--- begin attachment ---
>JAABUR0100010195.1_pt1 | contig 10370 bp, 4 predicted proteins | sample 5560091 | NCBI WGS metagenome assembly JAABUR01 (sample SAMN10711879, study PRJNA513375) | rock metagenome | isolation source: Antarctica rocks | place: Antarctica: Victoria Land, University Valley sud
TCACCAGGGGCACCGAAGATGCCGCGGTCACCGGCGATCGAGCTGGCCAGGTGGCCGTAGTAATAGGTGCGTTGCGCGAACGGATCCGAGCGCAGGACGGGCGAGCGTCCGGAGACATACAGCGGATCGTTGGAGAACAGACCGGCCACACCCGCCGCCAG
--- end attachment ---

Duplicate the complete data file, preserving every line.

>JAABUR0100010195.1_pt1 | contig 10370 bp, 4 predicted proteins | sample 5560091 | NCBI WGS metagenome assembly JAABUR01 (sample SAMN10711879, study PRJNA513375) | rock metagenome | isolation source: Antarctica rocks | place: Antarctica: Victoria Land, University Valley sud
TCACCAGGGGCACCGAAGATGCCGCGGTCACCGGCGATCGAGCTGGCCAGGTGGCCGTAGTAATAGGTGCGTTGCGCGAACGGATCCGAGCGCAGGACGGGCGAGCGTCCGGAGACATACAGCGGATCGTTGGAGAACAGACCGGCCACACCCGCCGCCAG